Punch Drunk Wonderland

Dak Prescott or Ezekial Elliot for Cowboys’ MVP?

Dak Prescott Cowboys MVP

The rookie sensations in Dallas have surprised everyone. Not only have Dak Prescott and Ezekial Elliot led their team to an stellar 8-1 record, but both players are having MVPesque seasons. But, who is the bigger star for the surging Cowboys? Dak or Zeke? Our friends at numberFire have taken a look.

Ezekiel Elliott is taking over the NFL. And the Cowboys are 8-1 because of it.

That, to a lot of football fans, is the narrative. The Cowboys are the best team in football — not just by record, but by our own metrics, too — because Ezekiel Elliott is this generation’s, I don’t know, any historically great running back we’ve ever seen.

Using the most basic logic, this notion actually makes a lot of sense. Dallas was 4-12 last year, and they used the fourth overall pick in 2016’s draft on Elliott. They’ve now lost just once in nine games, so credit is going to go to the person who looks to be the true x-factor: Ezekiel Elliott.

As one of those crazy math people who said Zeke was a bad selection for Dallas — not because he wouldn’t be great, but because running backs aren’t important enough to warrant that high of a pick in today’s NFL — you may not be shocked when I tell you, “Not so fast!”

It’s not just Zeke. And it’s not just that offensive line.

The Dallas Cowboys are so good this year because of their quarterback — a quarterback who actually deserves more credit than Elliott does.

The Zeke Machine

Let me begin by saying something that desperately needs to be said: this is not an analysis of why I think I was right from the beginning, or why backers of the Elliott selection on draft day were wrong. We need to move past that. My goal here is to give an analytical perspective on something that’s become incredibly interesting in the football world.

And I have to admit, the Elliott selection isn’t as bad as it could have been. For 31 NFL teams, it wouldn’t have made sense. Perhaps for the Cowboys, it did. (Insert Internet trolls telling me that this is why I’m not a general manager.)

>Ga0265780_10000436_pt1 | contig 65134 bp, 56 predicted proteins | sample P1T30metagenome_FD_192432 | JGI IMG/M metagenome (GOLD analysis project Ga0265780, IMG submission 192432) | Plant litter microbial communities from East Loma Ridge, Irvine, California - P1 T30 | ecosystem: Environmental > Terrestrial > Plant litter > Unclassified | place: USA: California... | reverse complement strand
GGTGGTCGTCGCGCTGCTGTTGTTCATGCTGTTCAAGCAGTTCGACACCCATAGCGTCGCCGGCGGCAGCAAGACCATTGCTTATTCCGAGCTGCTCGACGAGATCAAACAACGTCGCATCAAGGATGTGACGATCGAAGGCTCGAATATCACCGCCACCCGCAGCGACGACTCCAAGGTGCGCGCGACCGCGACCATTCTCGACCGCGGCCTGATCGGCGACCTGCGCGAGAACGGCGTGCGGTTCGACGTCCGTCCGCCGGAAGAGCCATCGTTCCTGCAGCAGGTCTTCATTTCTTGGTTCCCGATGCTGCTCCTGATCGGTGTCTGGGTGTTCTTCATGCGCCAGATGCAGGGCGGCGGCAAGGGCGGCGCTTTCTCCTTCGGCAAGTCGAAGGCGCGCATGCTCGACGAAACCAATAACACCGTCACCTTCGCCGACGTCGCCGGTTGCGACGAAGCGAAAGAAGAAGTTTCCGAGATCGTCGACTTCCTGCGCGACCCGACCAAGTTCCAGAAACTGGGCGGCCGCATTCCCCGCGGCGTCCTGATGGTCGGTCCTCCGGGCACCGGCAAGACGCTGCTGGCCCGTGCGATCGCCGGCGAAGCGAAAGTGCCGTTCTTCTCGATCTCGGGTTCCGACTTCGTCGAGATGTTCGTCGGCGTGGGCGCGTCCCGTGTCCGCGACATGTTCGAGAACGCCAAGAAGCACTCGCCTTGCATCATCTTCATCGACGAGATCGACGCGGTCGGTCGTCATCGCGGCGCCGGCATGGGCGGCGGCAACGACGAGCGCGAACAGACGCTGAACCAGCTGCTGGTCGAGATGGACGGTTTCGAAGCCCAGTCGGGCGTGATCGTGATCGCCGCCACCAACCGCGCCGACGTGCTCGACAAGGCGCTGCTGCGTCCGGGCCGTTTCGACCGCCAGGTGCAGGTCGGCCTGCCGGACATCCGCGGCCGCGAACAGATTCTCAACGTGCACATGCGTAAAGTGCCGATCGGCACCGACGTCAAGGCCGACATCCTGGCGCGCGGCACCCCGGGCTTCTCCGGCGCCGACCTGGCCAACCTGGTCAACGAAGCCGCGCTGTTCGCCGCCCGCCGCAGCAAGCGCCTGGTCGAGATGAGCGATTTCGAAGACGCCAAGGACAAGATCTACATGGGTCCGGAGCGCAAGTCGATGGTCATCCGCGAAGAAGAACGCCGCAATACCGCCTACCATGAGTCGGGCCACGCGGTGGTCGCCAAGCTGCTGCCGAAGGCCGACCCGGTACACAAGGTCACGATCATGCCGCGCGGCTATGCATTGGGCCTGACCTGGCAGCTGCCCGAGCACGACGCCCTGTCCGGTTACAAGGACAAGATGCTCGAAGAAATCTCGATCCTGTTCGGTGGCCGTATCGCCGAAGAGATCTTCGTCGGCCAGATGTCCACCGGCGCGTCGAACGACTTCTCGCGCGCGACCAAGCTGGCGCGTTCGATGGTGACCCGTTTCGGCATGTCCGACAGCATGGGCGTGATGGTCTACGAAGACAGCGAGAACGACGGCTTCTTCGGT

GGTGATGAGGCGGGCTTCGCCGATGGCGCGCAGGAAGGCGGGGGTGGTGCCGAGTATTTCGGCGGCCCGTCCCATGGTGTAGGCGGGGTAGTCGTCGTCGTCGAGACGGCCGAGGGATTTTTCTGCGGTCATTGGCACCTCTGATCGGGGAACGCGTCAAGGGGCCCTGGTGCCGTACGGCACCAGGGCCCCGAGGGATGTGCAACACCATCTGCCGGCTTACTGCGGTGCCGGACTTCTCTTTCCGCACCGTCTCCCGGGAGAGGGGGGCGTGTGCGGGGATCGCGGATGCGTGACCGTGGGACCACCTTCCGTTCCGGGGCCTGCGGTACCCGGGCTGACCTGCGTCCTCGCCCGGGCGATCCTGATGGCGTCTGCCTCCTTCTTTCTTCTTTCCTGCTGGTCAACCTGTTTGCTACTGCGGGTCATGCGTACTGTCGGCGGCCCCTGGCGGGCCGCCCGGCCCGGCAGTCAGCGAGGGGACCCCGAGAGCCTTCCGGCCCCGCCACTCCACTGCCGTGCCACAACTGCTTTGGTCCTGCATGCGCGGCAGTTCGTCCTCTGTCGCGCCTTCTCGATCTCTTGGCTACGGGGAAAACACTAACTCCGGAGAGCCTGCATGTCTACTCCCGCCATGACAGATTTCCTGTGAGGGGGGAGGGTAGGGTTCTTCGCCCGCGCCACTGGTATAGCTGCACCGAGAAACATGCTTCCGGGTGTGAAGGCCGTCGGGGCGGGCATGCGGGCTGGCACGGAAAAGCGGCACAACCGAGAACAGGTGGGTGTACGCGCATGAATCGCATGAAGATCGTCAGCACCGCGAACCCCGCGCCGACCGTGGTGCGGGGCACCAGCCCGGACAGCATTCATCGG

The Cowboys have run the football better than any team in the NFL this year. That’s no surprise. By our Net Expected Points (NEP) metric — which helps measure the number of real, actual points a team or player adds above or below expectation — Dallas’ 46.05 schedule-adjusted Rushing NEP is a little less than 5 points better than the Bills‘. In other words, across the season with everything else being equal, we’d expect a Bills rushing attack to swing nine completed football games by five total points.

Specifically, Ezekiel Elliott has captured 23.67 Rushing Net Expected Points, good for a ridiculous 0.12 per-rush average. That’s actually still second in the NFL to Jay Ajayi, but given Elliott’s workload and the fact that he’s done it for a longer stretch of time this year, we can safely say Elliott has been the most effective back in the NFL this season.

Player Rushing NEP
Jay Ajayi 27.00
Ezekiel Elliott 23.67
LeSean McCoy 14.87
Jeremy Hill 14.75
DeMarco Murray 13.81

There are some important things to note with any expected points model, including NEP. You see, NEP isn’t swayed by whether or not a play was a pass or a run. As a result, passing is almost always more efficient than rushing. A team is generally going to be better at passing the ball than running the ball, assuming you’re comparing passing to rushing and not passing to passing.

For example, we know quarterbacks gain, say, six-plus yards per attempt. That’s more impressive, from a pure yardage standpoint, than a running back gaining five yards per rush. But we know that a signal-caller with that type of yards per attempt average isn’t good, while a running back with that yards per carry average is spectacular.

So within the context of the running back position, yes, Ezekiel Elliott is more than killing it. For each rush, he’s adding roughly 0.14 points — his Rushing NEP per rush is 0.12, but the league average for a running back is actually negative, around -0.02 — for the Cowboys above a league-average runner.

But being the best within a position shouldn’t make a player the most valuable. If that were the case, where’s the love for Dan Bailey?

To highlight this idea, I’ll share the same graphs I used in the original article on Zeke, which is linked above. Over the last five years, take a look at how passing efficiency compared to wins versus rushing efficiency.

Passing NEP vs. Wins

Rushing NEP vs. Wins

Throwing the football effectively has correlated twice as strongly to wins in the NFL over the last five seasons compared to running the ball effectively. Yes, I get it: when you run the ball well, you can throw the ball well. That also works the opposite way, though, too: when you throw the ball well, you can run the ball well. How do you think Tom Brady‘s Patriots have managed to make free agent running backs so relevant over the last decade and a half?

Continue reading at numberFire.com… (@numberfire)


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